I love making bread. But, to be honest, I’ve been rolling my eyes at the whole no-knead bread fad since the New York Times posted this recipe in 2006. I mean, punching the dough and kneading the bread is the best part: you get stress relief and carbs! What could be better than that? (Embarassingly enough, the thing that is better, it turns out, is no-knead bread.)
Alas, despite the insistence of many a trusted friend that I was being crazy, my no-knead snobbery probably would have continued in perpetuity had the universe not stepped in. This week, after hearing multiple guests on NPR waxing poetic about the virtues of baking bread in Dutch ovens, I decided that I needed to give it a try IMMEDIATELY. And, since Dutch ovens and no-knead bread go hand in hand, I finally gave in. Truth be told, it was probably the best baking-related decision I’ve ever made.
Here’s what I used:
- THE Best Crusty Bread (Dutch Oven), Just A Pinch Recipes
- Recipe: No-Knead Bread, Jim Lahey for The New York Times
To make my loaf, I followed the instructions and proportions from Just A Pinch Recipes, but I coated the bottom of the loaf with cornmeal as suggested in the New York Times version. I also allowed my bread to rise for a full 24 hours.
Please note that the Le Creuset link provided below is an affiliate link, and I will be compensated if you choose to make a purchase after clicking through.
Some recipes call for a larger (6-8 quart) Dutch/French oven or other covered oven-friendly pot. I used my 3½ quart Le Creuset French oven, and I didn’t have any problems.
- Unbleached bread flour
- Whole wheat bread flour
For my loaf, I used half unbleached bread flour and half whole wheat bread flour, which yielded a slightly healthier, slightly darker bread. With the half-and-half flour proportions, the whole grain taste was subtle, not overpowering. (Sorry kids, you really should spring for actual bread flour. All purpose just doesn’t cut it.)
What you should know before getting started:
- The dough needs to rise for at least 12 to 18 hours (mine rose for a full 24 hours). This is not an eat-it-the-same-day kind of recipe.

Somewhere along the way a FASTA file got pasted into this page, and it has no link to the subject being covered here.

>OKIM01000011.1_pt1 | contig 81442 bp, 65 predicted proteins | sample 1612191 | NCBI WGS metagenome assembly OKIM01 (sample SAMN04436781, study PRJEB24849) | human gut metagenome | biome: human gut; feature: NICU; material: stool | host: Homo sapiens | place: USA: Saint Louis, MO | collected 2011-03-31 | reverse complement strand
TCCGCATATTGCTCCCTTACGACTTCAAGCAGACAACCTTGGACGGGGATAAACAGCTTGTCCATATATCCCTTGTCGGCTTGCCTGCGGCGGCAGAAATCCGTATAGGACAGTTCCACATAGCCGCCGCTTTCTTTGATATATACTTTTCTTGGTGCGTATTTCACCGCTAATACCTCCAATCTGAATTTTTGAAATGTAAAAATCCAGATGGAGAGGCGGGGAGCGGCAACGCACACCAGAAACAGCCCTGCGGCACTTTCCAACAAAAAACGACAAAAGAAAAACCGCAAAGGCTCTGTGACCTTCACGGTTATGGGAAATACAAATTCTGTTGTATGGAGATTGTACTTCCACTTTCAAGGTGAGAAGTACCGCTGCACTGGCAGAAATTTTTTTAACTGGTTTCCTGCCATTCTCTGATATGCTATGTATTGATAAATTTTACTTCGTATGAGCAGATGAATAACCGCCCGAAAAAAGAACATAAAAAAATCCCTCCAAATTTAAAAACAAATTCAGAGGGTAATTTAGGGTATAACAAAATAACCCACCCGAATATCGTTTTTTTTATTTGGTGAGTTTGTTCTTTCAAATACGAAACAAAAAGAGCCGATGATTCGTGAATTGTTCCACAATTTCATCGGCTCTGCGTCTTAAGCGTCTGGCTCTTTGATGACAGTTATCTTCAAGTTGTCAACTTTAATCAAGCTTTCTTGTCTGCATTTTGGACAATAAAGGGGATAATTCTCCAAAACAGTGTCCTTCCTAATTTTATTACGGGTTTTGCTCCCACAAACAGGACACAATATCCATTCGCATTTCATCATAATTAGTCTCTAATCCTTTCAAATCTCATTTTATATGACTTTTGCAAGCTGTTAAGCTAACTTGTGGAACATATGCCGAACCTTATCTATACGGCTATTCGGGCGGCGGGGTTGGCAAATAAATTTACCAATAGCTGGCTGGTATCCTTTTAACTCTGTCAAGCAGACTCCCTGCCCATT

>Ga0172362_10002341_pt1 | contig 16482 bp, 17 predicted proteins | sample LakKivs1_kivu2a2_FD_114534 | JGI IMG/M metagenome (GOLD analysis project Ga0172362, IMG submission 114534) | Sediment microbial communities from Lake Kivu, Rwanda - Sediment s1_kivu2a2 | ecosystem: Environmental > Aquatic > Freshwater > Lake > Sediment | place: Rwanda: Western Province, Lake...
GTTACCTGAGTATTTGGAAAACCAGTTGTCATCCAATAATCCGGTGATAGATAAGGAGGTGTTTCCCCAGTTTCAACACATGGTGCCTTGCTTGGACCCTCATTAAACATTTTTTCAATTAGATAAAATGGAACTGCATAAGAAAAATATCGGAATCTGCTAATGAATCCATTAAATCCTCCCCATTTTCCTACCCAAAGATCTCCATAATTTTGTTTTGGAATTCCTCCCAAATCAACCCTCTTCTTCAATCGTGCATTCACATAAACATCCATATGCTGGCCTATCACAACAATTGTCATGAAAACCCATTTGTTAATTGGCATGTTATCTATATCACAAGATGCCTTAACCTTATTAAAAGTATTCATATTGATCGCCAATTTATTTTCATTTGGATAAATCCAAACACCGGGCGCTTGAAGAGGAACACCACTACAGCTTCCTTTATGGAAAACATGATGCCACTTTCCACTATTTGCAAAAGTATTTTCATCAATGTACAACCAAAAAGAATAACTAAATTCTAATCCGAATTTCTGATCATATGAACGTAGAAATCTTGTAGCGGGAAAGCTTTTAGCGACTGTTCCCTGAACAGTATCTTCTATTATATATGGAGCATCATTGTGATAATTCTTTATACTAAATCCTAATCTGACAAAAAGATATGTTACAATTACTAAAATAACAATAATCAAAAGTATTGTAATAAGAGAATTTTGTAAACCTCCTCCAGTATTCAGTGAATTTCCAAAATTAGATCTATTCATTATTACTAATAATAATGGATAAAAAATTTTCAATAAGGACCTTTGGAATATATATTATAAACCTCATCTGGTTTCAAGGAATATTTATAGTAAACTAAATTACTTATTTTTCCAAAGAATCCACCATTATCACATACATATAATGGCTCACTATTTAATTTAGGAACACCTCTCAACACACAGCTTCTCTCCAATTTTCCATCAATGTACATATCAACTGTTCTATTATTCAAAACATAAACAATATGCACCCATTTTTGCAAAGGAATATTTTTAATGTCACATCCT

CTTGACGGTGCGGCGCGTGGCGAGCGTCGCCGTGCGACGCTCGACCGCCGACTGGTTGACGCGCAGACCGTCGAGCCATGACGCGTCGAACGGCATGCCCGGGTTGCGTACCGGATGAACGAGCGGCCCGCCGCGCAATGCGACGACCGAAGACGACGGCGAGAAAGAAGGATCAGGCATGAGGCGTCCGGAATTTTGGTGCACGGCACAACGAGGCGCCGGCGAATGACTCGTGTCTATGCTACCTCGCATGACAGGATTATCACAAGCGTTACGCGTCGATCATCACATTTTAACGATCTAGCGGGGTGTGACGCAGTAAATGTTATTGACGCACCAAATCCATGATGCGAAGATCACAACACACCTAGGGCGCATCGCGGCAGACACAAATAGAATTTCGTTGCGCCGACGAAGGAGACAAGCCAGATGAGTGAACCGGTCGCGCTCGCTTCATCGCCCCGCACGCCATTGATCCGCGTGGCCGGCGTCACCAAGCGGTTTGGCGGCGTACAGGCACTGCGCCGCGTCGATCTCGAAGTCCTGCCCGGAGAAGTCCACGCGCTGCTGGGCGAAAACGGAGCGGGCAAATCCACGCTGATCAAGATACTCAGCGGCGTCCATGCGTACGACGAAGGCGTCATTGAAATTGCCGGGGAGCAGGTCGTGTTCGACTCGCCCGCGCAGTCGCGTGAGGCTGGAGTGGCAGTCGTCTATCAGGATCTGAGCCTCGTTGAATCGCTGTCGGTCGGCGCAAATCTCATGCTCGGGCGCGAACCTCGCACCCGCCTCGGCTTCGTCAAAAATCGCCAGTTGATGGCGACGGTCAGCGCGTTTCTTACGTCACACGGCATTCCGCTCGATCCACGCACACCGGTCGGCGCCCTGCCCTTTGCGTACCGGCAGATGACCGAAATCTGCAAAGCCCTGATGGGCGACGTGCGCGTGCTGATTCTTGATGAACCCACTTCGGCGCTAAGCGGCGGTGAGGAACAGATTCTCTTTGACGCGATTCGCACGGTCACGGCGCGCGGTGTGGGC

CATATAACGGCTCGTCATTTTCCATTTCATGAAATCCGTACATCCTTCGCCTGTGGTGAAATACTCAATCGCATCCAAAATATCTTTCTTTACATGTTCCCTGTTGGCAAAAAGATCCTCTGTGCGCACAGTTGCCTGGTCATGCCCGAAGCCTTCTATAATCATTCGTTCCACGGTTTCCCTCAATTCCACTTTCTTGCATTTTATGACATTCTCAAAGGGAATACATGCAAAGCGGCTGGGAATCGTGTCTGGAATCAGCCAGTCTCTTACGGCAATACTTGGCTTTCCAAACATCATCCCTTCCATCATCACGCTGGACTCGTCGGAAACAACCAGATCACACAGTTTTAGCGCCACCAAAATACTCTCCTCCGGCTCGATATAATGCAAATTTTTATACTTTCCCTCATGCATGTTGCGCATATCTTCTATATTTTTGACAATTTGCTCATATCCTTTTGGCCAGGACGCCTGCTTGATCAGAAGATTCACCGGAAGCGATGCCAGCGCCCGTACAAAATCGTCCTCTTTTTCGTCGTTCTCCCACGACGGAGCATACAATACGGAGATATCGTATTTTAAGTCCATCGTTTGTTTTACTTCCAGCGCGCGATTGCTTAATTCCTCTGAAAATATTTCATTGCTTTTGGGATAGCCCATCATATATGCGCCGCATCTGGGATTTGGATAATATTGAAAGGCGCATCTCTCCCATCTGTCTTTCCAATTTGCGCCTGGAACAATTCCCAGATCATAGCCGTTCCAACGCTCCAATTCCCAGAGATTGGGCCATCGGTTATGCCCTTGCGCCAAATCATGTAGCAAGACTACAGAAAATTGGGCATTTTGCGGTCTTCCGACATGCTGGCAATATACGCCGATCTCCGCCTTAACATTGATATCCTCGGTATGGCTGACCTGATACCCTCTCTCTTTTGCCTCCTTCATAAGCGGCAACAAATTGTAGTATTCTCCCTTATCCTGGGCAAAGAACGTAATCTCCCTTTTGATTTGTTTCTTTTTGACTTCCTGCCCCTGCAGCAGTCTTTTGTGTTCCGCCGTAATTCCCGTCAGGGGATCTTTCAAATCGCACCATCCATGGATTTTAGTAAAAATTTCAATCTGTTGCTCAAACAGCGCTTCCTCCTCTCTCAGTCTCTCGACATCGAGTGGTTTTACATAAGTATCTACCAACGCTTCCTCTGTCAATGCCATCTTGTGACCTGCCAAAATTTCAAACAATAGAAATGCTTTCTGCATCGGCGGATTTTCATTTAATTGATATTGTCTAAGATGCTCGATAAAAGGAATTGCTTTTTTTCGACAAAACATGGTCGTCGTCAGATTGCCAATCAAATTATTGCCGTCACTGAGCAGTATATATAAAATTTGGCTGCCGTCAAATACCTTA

- Your Dutch or French oven must be rated to withstand temperatures of at least 450° F.
How it turned out:
The loaf emerged from the oven golden brown and looking way more like an artisan bakery loaf than any loaf I’ve ever made before. The crust was thick and firm, and when I knocked on it, it had the telltale hollow sound that’s usually reserved for crusty bakery bread. Plus, when I transferred it from my Le Creuset to the cooling rack, it didn’t stick to the French oven at all.
When I cut into the cooled loaf, the outside was thick, crisp, and crusty, and the inside was light, soft, and fluffy. It smelled amazing.
Next, I put it through the obligatory tasting-with-nothing-on-it test and the tasting-with-pasta test. I’m pleased to report that it passed both with flying colors: the crust was satisfyingly thick and crunchy, and the bread was tender and flavorful.
I hereby call my no-knead bread snobbery to a close. The slow, no-knead rising of the dough clearly contributed to the lightness and tenderness of the bread, and the crust-building steam action from covering the loaf for the first 30 minutes of baking definitely created the highest quality crust that I’ve ever gotten in a home oven. Now that I’ve tasted Dutch oven no-knead bread, I don’t think I’ll ever go back to baking in a normal bread pan again.
Have you tried no-knead bread? What did you think?
I’ve never made bread of any sort, and now I want to make some. That is all.
Bread is easy (and so satisfying to make). I highly recommend giving it a try!
Looks like a yummy and easy recipe to try…and really, the only bread I eat is handmade. (The packaged stuff just isn’t worth it.) But that is one damn expensive dutch oven!!! My bread-making might have to wait until after Christmas!!
Re: the dutch oven: I know, right? I got mine as a wedding gift, so I never knew the price. (I almost passed out when hopped onto Amazon to find a link!) But, when I think about it, the cost does make sense: it’s expensive, but it’s a wonderfully high quality tool, and, if properly cared for, it will last through multiple generations.